By Anna Pulley
By Erin Sherbert
By Chris Roberts
By Erin Sherbert
By Rachel Swan
By Joe Eskenazi
By Erin Sherbert
By Erin Sherbert
A few months ago when we picked up the Valentine issue of the Nob Hill Gazette, we were intrigued by the "Top 100 Most Eligible Bachelors." We thought to ourselves, "How does one go about becoming one, and who chooses San Francisco's most eligible bachelors?" Much to our delight, we received an invitation to join the Nob Hill Gazettein celebrating these bachelors and "suitable mates" at the Gazette's "Tongue & Chic" party, held last week at the beautiful Sports Club/LA's dining room.
As visions of attractive single young men and women mingling over complimentary Smirnoff martinis danced in our heads, we entered the scene to discover that the crowd consisted of a healthy mix of young gold diggers poured into Lane Bryant sale merchandise and wealthy card-carrying AARP members with pockets full of Viagra.
Our first encounter was with a nice, graying gentleman who claimed that he wasn't sure why he was invited but had hopes of meeting a "nice young lady for dinners and evenings at the opera." He nudged me and tossed in a "But I would be happy to settle for sex." That was our clue to make a move toward the bar. While waiting for our slightly dirty martini, we overheard a young social climber in a red dress, which was barely covering her rather large assets: "I wouldn't mind meeting a guy that could take care of me. I don't mind if he's a bit older, as long as he has the money to spoil me. ... The last one gave me these," she said, pointing to her assets. With cocktail in hand, we turned to meet the gaze of a cute Asian girl who apparently was husband shopping. We asked how she had garnered an invite. Turns out she had run into the owner/publisher of the Gazette and had told her, "I need your help to find a husband. I desperately need to meet a man."
As the night wore on, and our martinis kicked in, we decided to find out exactly how these bachelors came to be chosen. We were told by a source that the guys needed to meet the Three S's: sexy, successful, and single.
We delved a bit further. Where do you find these guys? we asked. "They can either sign up or be nominated by someone. In fact, if you would like to qualify for next year, there is a sign-up sheet on that table." How many nominations were there last year? "We received just over a hundred, and after qualifying to see if they were still single, we came out with just the right amount."
As we readied to leave, we turned around to set our cocktail on the table next to the sign-up sheet. "Oh, what the hell," we thought, as we jotted our name down and snuck out the back.
Developer Joe Cassidy knows his newest condominium project in San Francisco won't appeal to every prospective tenant. Even though he's nailed down a prime spot in Noe Valley on the corner of Dolores and 29th streets, allotted two parking spaces for each of the 13 units, and says the construction will result in an "absolutely beautiful building," Cassidy admits there's no escaping the specter of the site's previous tenant -- the San Francisco College of Mortuary Science.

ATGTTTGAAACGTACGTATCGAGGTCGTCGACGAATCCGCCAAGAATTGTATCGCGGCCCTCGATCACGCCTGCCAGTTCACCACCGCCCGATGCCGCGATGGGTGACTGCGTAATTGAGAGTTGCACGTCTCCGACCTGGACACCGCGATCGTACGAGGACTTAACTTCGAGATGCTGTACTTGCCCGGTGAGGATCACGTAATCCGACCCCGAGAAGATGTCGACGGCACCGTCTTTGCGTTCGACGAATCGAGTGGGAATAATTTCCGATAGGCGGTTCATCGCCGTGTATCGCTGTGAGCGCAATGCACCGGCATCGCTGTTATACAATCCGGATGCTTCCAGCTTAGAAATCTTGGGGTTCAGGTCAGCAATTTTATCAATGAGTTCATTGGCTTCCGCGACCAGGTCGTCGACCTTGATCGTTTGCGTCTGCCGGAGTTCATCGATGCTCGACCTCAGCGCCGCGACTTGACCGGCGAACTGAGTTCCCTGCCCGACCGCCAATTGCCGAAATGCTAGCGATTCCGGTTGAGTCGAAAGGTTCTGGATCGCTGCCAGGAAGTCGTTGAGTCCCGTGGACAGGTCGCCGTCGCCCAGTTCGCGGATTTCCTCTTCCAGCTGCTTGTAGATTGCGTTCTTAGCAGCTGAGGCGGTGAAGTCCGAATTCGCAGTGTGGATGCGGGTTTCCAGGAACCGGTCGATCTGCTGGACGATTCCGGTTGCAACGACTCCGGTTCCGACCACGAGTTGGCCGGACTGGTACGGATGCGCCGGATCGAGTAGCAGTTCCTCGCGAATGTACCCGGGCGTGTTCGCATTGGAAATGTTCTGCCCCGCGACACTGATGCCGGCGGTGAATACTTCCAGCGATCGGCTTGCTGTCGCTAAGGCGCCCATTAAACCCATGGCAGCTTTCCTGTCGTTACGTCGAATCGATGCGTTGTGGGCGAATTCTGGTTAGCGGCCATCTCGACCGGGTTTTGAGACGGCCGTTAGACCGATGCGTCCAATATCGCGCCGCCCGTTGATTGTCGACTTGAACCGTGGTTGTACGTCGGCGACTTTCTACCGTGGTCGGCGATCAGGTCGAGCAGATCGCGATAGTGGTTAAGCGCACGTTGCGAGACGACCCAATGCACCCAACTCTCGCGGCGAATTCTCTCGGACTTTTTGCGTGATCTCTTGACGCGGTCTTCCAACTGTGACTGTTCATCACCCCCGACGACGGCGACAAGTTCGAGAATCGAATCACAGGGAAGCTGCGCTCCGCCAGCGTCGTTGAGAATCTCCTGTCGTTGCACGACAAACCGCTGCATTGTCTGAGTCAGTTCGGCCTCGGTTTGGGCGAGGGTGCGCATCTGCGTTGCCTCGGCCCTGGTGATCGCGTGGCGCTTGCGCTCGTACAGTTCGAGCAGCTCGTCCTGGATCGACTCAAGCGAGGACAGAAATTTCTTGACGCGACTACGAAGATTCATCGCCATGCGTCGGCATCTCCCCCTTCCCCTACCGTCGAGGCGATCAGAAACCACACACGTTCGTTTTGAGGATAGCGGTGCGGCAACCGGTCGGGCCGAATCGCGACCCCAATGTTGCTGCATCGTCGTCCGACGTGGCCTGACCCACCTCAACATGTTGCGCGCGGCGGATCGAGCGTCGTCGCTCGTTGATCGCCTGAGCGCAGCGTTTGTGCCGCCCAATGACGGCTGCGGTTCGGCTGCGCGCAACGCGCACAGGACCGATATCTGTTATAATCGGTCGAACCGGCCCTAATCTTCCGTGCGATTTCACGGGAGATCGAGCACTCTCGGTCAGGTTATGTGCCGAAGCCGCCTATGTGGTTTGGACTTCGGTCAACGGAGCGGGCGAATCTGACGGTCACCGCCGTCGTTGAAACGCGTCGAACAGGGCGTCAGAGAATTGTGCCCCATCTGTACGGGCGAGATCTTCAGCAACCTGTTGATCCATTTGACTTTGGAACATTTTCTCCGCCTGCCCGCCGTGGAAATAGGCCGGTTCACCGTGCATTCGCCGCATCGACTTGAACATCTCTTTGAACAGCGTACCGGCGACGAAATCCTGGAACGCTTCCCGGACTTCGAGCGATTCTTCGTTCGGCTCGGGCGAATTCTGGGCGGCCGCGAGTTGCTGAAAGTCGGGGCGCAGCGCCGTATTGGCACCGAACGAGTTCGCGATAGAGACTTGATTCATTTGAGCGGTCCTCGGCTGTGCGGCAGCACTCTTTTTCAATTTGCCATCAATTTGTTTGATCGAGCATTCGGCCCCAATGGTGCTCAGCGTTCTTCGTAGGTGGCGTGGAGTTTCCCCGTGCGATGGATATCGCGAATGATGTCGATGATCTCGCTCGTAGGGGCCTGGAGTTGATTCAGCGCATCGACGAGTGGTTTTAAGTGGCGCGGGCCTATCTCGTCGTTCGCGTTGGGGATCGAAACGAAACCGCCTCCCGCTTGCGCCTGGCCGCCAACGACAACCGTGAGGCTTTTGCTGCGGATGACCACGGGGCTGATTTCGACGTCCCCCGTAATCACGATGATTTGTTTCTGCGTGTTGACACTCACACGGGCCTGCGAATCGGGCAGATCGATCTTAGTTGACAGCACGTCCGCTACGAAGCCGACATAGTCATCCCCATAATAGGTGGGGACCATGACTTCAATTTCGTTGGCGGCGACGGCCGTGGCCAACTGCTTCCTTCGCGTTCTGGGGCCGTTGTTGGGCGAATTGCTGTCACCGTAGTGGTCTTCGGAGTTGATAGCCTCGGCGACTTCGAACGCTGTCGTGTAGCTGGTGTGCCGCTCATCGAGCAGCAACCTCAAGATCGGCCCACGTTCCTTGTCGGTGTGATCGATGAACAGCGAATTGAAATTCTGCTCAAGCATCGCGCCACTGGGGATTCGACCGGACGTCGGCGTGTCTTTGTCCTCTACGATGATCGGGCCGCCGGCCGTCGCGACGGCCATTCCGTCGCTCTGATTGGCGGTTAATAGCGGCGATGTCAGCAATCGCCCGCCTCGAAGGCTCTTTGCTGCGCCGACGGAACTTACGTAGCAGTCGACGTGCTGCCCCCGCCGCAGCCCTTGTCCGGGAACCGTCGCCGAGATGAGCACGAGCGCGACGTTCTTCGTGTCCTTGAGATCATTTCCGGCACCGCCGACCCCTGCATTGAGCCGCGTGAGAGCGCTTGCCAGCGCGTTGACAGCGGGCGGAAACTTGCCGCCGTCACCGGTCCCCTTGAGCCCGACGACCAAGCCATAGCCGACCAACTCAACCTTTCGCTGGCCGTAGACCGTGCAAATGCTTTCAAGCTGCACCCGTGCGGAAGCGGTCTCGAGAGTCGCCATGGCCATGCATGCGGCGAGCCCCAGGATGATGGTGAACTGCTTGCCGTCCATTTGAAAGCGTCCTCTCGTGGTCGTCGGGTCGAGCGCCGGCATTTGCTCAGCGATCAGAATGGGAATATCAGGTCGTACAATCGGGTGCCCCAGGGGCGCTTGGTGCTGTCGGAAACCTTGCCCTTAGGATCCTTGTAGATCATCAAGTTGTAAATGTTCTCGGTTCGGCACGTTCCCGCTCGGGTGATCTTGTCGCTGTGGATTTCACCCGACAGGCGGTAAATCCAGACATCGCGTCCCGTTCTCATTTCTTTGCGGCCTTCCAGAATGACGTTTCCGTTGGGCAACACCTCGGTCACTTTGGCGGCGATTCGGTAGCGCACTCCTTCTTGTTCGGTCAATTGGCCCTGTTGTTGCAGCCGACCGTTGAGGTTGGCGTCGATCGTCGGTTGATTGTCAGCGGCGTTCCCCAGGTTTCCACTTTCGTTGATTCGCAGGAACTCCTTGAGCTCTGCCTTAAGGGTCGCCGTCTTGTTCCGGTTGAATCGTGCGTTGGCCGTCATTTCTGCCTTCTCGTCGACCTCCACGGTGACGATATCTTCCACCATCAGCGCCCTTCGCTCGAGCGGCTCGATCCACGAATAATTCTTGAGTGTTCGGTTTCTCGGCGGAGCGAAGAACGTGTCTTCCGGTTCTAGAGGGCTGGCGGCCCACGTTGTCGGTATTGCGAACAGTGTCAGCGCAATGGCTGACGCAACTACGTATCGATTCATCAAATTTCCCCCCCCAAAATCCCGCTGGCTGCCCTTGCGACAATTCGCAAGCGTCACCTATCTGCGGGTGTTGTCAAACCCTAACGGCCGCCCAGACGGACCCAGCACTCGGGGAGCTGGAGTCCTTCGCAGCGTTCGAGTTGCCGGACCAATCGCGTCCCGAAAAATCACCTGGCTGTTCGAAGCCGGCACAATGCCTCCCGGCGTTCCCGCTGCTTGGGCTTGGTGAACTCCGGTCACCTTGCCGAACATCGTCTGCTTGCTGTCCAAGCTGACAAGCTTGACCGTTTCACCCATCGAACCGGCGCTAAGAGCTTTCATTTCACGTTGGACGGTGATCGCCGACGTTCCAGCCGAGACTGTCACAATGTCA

"There might be a few people who are too superstitious to live here," says Cassidy, his thick brogue breaking into a chuckle. "That's why we're not going to call it Mortuary Condominiums."
The 72-year-old school, regarded by many as the "Harvard of mortuary science schools," graduated its final class last month (see "Death of a Death School," April 24). Forced out of San Francisco by rising costs and a lack of affordable housing for faculty and students, the school's board of directors voted last year to merge the college's curriculum with Sacramento's American River College. The move was spurred, in part, by the desire of the building's landlord -- Steven Welch, a member of the Duggan-Welch family of funeral directors -- to tear down the 1920s-era Romanesque structure and redevelop the site as a condominium complex.
But Noe Valley residents raised an uproar about the size and traffic implications of Welch's proposal, and the condominium concept was dead by spring. Cassidy, however, wanted to breathe new life into the project and bought the property from Welch in May.
Cassidy's plan for two four-story residential buildings uses Welch's proposal as a blueprint. As in the previous design, Cassidy will build 13 condominiums, two of them classified as affordable housing, and most of the units will face 29th Street. But in an effort to assuage residents' concerns about the lack of parking for so many new units, Cassidy also will construct an underground parking garage that will allow him to provide two spaces for each condominium. Despite the continued objections of some Noe Valley residents and neighborhood groups, Cassidy's proposal was approved by the Planning Commission in mid-June, and work will probably begin in about three months.
The condominiums will certainly be a change of pace for the area's residents, who had grown fond of the deathly calm and studious nature of the much-revered mortuary school and its students. But Cassidy says his complex will help restore the corner to the land of the living, and he hopes concerned residents will come to accept rebirth as the natural successor of death.